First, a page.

The two women's backgrounds could not have been different. Street's father traced his ancestry back to Alfred the Great; her husband, Sir Kenneth, was NSW Chief Justice, his father had been chief justice and her son, Sir Laurence, was to be chief justice. Yet Bandler and Street began in 1957, with Pearl Gibbs, an Aboriginal leader, and others, a campaign for a national referendum to alter the Constitution so that the Australian government had powers over Aboriginal affairs previously held by the states.
Gibbs and Bandler formed the Aboriginal Australian Fellowship, with Gilmore and Street as patrons. The Federal Council for Aboriginal Advancement, later the Federal Council for the Advancement of Aborigines and Torres Strait Islanders, was set up in 1958.
Faith Mussing had met Hans Bandler, a design engineer, in 1950, at an Australian Peace Council musical evening, where she was a speaker and he screened documentaries about Aboriginal culture.
Hans Bandler also knew about discrimination. A Jew born in Vienna, he saw the Nazis march into his country and spent time in Dachau and Buchenwald. He and Faith married in 1952, after her return from the 1951 Berlin Youth Festival in East Berlin.
She had gone with other young Australians, fearing that World War III was about to begin, and wanting to prevent it. ASIO opened files on them and their passports were confiscated on their return. Bandler did not get hers back for 10 years and she lost her dressmaking job at David Jones.
The 1967 referendum was a triumph for Bandler and her campaigning colleagues. "The hardest part was to get people to think of the Aboriginal people as people," she recalled of the vote that gave the first Australians the status of human beings in the census.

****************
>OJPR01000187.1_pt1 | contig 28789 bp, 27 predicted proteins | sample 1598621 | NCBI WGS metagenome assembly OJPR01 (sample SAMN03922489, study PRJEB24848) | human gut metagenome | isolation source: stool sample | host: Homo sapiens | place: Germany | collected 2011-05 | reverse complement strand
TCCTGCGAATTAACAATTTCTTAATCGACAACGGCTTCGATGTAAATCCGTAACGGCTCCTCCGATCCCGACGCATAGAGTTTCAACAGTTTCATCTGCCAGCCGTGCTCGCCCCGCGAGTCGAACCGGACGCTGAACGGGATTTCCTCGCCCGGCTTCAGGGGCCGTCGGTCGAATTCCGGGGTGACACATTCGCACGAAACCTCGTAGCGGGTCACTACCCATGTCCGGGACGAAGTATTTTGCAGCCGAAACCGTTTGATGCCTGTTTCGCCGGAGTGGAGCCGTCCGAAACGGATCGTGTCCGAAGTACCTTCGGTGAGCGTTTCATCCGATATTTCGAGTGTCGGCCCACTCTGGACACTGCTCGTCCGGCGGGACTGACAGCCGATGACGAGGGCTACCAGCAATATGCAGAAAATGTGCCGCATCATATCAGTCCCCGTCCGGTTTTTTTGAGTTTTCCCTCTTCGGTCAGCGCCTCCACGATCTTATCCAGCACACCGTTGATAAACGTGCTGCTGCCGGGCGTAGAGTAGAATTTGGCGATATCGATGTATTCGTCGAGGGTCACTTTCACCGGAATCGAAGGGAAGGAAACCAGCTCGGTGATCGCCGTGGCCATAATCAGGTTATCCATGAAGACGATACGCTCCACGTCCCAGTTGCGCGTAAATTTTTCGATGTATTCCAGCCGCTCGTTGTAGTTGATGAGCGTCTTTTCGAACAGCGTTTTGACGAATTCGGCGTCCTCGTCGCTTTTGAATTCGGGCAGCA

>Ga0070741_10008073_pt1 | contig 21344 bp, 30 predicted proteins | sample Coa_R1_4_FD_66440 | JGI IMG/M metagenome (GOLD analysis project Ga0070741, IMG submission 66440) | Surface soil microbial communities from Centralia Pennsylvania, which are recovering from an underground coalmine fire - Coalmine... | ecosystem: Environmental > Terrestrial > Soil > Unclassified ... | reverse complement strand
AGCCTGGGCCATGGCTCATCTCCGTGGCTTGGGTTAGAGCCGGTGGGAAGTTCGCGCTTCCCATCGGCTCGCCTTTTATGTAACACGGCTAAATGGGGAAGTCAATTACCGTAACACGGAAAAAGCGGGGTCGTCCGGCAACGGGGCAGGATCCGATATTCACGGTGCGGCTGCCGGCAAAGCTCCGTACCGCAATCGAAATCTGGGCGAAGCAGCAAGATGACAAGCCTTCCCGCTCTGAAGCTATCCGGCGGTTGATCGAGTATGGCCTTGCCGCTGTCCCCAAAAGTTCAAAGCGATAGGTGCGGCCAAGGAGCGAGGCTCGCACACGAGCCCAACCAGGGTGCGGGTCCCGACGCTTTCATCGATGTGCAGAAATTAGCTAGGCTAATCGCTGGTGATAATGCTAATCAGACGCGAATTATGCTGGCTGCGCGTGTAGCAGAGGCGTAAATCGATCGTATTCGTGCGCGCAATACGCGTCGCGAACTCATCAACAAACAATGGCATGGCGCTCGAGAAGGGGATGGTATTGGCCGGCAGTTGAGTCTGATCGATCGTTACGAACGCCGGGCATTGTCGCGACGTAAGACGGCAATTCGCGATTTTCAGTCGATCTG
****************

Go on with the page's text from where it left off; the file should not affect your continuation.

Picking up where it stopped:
The campaign achieved the highest "yes" vote recorded at an Australian referendum - 90.77 per cent. Discriminatory sections were cut from the constitution and the Commonwealth gained power to legislate for indigenous people.
Until 1967, South Sea Islanders had fared better in Australia than had Aborigines and Torres Strait Islanders. They had the vote, for a start. But a terrible irony emerged for Bandler and other islanders who had worked for a "Yes" vote.
The referendum led to legislation specifically designed to help Aborigines and Torres Strait Island families, overlooking the 20,000 descendants of the South Sea Islanders, who were not eligible for benefits in fields such as education, health and housing. Bandler had another campaign to fight.
She was not only committed to causes but to good relationships with people. Her father was a lay preacher but his daughter's faith was placed in people. She once said that, if her time were limited, she would like to reach out to the heroes she knew, such as Nelson Mandela, Jessie Street and Paul Robeson, whom she greeted at Sydney Airport in 1960. When she showed the singer a film about the Aboriginal people, tears rolled down his cheeks.
After refusing to accept the MBE from "an empire that had kidnapped and enslaved my father", Bandler was made a Member in the Order of Australia in 1984, an honour elevated to Companion in 2009. Her other awards included an honorary doctorate of letters from Macquarie University and a Sydney Peace Foundation award, presented by Mandela.
One regret of her life was having lost touch with Peter, an Aboriginal boy the Bandlers fostered after he was abandoned in a park north of Armidale. He left to find his own family and did not keep in touch.
Hans Bandler, whose work included as a design engineer on the Warragamba dam, died in 2009. Faith is survived by her daughter, Lilon, son-in-law Stephen Llewellyn, and their daughters, Olivia and Nicola.
Tony Stephens, 'Bandler, Ida Lessing Faith (1918–2015)', Obituaries Australia, National Centre of Biography, Australian National University, http://oa.anu.edu.au/obituary/bandler-ida-lessing-faith-15982/text30791, accessed 26 May 2016.